DeLuca, only the third actor to play Jack Kelly in the stage musical, can attest to just how challenging the dance in Newsies is.

“I went to Broadway to audition to understudy Jack. I wasn’t good enough to be in the ensemble. But that’s OK. They called me back in for this,” he says. “This is my first big thing out of school, and it’s so exciting. Working for Disney is my dream, and this is my dream role.”

For DeLuca, not any Disney role would do.

“I never wanted to be Prince Charming. I wanted to be Peter Pan or Aladdin. Jack Kelly is the ultimate Disney underdog. He gets to roughhouse with his brothers, he gets the girl, and he gets to sing a big power ballad. That role is for me,” he says.

Touring requires discipline. The actor once hid a Fitbit under his costume and discovered that he burns 906 calories and takes at least 4,060 steps each show — and some days, there are two shows. DeLuca has perspective, though.

“I figure if these orphan kids can beat the biggest newspaper tycoon at the time, I think I can put on my mic pack and go out and perform,” he says.

Like DeLuca, Styles landed the Newsies tour as her first big job since graduating from the University of Michigan — in fact, she flew to New York after her last day of class and before her first final to audition. She’s also besotted with Disney and belongs to D23, the company’s official fan club. And of course during the show’s run in Orlando, she hit the Disney theme parks.

Playing Katherine, the show’s reporter with a secret, Styles particularly enjoys singing her solo Watch What Happens, which takes the character from self-doubt to realizing her power to create change — one of the show’s key themes. And like just about anyone who sees the Newsies guys dancing, she’s in awe.

“I am continuously inspired, every single time. The dancing is so athletic yet so beautiful. I saw the show four times on Broadway, and it’s just hard to believe that what they do is humanly possible,” she says.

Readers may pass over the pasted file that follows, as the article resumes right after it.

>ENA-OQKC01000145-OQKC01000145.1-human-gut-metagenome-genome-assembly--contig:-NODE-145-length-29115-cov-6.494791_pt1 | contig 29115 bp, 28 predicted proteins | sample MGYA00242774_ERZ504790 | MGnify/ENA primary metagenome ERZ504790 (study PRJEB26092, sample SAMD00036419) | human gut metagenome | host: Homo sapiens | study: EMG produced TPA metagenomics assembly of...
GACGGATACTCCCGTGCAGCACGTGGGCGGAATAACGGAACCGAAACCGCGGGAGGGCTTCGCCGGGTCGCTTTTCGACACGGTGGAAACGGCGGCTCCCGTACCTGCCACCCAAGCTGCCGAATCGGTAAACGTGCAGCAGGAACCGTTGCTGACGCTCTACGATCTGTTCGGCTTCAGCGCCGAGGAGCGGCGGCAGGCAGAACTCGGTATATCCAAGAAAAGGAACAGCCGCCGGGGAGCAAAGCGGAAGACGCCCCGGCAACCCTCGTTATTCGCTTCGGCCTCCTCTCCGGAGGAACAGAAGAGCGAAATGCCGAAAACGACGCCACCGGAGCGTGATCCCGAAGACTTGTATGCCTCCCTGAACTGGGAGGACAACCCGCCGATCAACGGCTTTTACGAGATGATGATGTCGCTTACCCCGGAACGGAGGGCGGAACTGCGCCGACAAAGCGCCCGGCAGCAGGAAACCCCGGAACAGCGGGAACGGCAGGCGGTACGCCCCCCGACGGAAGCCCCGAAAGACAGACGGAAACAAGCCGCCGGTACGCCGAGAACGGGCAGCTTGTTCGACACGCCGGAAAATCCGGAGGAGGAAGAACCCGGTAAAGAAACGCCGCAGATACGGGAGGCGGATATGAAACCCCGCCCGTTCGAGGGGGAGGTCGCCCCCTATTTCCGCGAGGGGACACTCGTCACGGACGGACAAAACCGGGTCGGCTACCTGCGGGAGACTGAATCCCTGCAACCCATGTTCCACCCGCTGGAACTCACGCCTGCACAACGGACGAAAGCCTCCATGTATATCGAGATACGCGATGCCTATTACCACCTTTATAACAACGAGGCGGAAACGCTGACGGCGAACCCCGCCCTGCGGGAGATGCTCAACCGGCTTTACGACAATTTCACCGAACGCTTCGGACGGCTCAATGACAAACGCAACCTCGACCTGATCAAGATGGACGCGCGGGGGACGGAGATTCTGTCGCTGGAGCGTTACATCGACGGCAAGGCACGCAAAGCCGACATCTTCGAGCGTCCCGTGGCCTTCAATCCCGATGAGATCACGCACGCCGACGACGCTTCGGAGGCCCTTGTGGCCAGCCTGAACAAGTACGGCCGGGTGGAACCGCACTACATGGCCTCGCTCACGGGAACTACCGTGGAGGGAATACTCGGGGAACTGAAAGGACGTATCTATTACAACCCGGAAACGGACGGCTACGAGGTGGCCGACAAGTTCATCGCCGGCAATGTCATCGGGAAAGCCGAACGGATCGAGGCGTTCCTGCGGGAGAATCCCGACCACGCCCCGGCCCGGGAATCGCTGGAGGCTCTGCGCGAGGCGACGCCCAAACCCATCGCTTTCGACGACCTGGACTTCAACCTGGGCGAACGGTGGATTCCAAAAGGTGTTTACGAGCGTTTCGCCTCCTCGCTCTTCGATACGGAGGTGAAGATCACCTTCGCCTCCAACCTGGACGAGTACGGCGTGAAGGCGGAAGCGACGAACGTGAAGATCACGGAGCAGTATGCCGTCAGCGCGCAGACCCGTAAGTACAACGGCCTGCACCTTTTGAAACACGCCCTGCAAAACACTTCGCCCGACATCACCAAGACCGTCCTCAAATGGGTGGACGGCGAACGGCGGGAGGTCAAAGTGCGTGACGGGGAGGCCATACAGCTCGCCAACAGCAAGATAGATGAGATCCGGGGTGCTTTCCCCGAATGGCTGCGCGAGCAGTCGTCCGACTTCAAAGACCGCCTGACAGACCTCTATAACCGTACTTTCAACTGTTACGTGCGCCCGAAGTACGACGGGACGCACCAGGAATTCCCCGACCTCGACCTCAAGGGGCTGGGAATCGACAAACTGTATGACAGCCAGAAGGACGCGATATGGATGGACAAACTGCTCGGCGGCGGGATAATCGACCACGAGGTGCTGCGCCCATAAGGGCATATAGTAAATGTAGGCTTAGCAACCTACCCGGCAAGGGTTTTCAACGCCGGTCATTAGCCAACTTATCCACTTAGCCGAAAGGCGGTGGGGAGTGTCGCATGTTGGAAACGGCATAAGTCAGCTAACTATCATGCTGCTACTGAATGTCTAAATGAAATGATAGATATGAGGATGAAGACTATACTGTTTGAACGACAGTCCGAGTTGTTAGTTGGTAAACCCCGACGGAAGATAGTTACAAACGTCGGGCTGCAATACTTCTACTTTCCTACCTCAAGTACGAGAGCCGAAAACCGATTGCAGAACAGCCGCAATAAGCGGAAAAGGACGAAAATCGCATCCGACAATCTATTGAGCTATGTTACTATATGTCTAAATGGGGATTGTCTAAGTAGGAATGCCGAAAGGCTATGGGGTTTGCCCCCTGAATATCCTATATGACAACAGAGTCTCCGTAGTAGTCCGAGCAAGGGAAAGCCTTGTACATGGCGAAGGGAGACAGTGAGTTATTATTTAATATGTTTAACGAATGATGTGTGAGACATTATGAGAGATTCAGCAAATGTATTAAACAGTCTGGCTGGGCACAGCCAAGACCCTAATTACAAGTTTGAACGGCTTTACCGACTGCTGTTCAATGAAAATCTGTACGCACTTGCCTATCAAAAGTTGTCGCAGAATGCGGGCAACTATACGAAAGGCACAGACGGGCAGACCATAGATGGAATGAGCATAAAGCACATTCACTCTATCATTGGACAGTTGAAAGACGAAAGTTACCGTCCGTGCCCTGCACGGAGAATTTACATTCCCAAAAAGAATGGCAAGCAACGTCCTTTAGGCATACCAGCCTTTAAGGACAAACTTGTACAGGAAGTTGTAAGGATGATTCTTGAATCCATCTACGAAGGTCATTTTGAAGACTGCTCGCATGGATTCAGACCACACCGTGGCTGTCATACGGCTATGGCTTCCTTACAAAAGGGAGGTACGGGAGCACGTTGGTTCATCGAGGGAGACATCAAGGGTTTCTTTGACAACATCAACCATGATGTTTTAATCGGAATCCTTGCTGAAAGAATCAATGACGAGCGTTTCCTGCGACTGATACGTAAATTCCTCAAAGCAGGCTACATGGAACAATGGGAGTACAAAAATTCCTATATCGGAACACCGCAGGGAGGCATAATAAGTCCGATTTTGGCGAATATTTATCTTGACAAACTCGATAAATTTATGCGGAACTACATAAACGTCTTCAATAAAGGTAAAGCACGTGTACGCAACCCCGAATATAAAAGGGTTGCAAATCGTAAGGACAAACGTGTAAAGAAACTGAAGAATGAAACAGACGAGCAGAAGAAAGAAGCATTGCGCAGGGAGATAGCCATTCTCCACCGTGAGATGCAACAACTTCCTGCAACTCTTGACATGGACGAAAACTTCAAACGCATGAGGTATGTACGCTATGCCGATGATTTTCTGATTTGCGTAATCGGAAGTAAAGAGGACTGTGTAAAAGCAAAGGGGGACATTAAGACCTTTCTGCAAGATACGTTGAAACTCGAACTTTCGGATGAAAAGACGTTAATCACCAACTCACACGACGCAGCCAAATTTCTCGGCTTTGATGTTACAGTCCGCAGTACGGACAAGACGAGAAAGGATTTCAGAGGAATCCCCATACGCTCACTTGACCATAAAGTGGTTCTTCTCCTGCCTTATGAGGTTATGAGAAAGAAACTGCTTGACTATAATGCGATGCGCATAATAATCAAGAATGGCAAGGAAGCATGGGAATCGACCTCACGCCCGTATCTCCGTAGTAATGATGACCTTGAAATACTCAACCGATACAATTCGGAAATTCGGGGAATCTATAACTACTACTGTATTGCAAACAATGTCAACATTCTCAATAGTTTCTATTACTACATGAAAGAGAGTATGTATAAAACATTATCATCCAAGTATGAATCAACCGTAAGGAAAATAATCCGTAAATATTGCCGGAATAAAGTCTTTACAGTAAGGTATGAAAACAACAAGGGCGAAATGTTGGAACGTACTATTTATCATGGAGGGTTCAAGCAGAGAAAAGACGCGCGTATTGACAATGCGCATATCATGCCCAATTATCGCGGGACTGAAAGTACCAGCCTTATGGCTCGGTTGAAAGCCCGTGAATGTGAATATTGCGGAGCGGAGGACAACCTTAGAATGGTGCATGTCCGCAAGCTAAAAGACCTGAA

Actor Steve Blanchard plays Joseph Pulitzer in Newsies, touring with his wife Meredith Inglesby (who is also in the show, her fourth for Disney) and their 2-year-old daughter Wren. He’s enjoying the opportunity to do for the young actors in the cast (some still in their teens) what older actors did for him.

“This is paying it forward. I had seasoned pros drop kernels of wisdom on me,” he says. “I’ve passed along nuts-and-bolts stuff about doing a long-running show and keeping it fresh, like doing different takes in a movie.”

Blanchard thinks he knows why a broad audience has embraced Newsies this time around.

“It resonates with young folks, with the story saying, ‘We’re not gonna take that,’ rebelling against the man. Girls love it because it has so many handsome guys in it. The score is off the charts, and the script is like a textbook of storytelling. Older folks like it because their parents [or grandparents] were from that generation,” he says.

“I love introducing a whole new generation to theater with Newsies — onstage and in the audience,” director Calhoun says.

And when the “Fansies” wait for him outside the stage door, DeLuca doesn’t mind in the least.

“It’s so flattering and honoring. I’m just a theater and Disney nerd. They’ll write sweet letters about how we inspire them or make their day better,” DeLuca says. “If we can spread any happiness, that’s the most fulfilling thing to me. People of all ages thank us.”